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Nuclear Physics




 
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A series of free High School Physics Video Lessons.

In this lesson, we will learn

  • Nuclear Fission
  • Fission Reactors
  • Nuclear Fusion
  • Mass-Energy Equivalence


Fission

Fission involves splitting atomic nuclei into fragments. Atoms with mass numbers close to 60 have been found to be the most stable. Atoms with mass numbers lower than 60 undergo fusion while atoms with higher mass numbers undergo fission. The energy needed to break one mole of nuclei into individual nucleons is called binding energy.

How radioactive substances undergo fission to reach more stable states.
Nuclear fission is a nuclear reaction in which the nucleus of an atom splits into smaller parts, often producing free neutrons and lighter nuclei, which may eventually produce photons (in the form of gamma rays). Fission of heavy elements is an exothermic reaction which can release large amounts of energy both as electromagnetic radiation and as kinetic energy of the fragments (heating the bulk material where fission takes place). Fission is a form of nuclear transmutation because the resulting fragments are not the same element as the original atom. An array of 138 mousetraps are set off in a chain reaction. Ping-pong balls help visualize both neutrons and the release of energy.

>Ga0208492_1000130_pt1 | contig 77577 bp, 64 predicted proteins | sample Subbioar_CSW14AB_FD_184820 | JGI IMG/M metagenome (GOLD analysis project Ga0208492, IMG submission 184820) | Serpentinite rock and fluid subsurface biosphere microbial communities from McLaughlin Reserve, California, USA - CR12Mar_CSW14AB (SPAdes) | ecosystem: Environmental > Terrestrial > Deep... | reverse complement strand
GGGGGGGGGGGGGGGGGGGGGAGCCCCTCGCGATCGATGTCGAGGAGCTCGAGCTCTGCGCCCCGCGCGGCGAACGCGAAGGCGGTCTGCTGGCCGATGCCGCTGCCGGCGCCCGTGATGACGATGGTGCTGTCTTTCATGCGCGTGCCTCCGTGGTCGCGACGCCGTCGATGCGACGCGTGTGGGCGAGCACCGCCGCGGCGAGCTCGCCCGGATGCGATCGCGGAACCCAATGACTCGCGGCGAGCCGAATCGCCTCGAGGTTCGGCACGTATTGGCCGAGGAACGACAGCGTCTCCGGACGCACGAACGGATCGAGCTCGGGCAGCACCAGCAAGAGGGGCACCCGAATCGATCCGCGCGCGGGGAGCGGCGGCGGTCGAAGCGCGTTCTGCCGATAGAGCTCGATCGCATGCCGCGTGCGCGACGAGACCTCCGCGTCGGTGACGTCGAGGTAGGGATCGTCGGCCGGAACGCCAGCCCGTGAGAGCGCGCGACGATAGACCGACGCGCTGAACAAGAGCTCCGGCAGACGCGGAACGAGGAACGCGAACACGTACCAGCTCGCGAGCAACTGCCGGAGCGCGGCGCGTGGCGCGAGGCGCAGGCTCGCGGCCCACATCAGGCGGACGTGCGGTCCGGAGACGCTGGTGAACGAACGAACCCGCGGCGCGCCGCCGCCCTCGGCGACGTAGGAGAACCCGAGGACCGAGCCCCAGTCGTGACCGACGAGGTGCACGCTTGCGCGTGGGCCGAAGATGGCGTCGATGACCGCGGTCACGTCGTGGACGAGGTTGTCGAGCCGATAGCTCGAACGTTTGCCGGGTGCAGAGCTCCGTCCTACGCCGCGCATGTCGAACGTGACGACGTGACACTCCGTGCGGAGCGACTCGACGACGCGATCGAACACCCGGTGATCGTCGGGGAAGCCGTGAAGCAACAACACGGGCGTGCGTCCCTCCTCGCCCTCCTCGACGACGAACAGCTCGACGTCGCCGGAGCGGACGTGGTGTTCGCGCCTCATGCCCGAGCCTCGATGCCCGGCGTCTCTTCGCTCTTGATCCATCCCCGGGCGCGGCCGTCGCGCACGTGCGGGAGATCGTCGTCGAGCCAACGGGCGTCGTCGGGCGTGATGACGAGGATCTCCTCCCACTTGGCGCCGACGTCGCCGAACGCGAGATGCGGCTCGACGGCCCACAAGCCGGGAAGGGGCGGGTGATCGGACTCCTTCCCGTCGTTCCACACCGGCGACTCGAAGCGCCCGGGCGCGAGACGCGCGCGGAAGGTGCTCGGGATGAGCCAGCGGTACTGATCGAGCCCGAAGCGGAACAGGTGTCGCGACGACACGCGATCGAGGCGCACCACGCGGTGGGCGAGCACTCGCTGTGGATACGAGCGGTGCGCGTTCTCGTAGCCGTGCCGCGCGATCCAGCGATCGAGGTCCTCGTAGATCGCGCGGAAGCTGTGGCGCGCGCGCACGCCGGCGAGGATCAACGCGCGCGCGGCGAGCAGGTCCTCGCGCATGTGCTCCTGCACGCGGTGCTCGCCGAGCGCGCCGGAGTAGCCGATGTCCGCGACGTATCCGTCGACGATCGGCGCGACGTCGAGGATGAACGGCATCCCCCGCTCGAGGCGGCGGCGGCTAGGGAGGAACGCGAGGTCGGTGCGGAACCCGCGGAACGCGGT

Fission Reactors

Fission reactors use fissile materials to initiate fission reactions. A moderator is used to slow the reaction. If the reaction gets too hot the fuel melts and the reactor no longer functions. Control rods absorb neutrons from within the fuel to keep the fissile material from overheating. The thermal medium is either water or sodium and is used to harness the energy. The hot thermal medium boils and in its gaseous state is used to run a turbine and generate electricity. Then the thermal medium is cooled in a condenser for reuse.

An explanation of fission reactors.
Nuclear reactor produces heat from nuclear fission.


 

Fusion

Fusion involves the combining of atomic nuclei. Atoms with mass numbers lower than 60 undergo fusion while atoms with higher mass numbers undergo fission. The energy needed to break one mole of nuclei into individual nucleons is called binding energy.

How radioactive substances undergo fusion to reach more stable states.

Mass-Energy Equivalence

Mass-energy equivalence states that mass is concentrated energy. In his theory of special relativity Einstein formulated the equation E = mc2. There is a tremendous amount of energy in mass. A 20g marble contains as much energy as a 500 kiloton hydrogen bomb, but this energy is very difficult to release. It can be released through matter-antimatter annihilation, when matter and antimatter come together. Nuclear reactions can be understood to release so much more energy than chemical reactions because of the mass changes.

An explanation of mass energy equivalence.


A brief introduction to mass-energy equivalence (E = mc2)
Recognize the fundamental source of all energy in the universe as the conversion of mass into energy.
Understand the use of mass-equivalence equation.


 

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You can use the free Mathway calculator and problem solver below to practice Algebra or other math topics. Try the given examples, or type in your own problem and check your answer with the step-by-step explanations.


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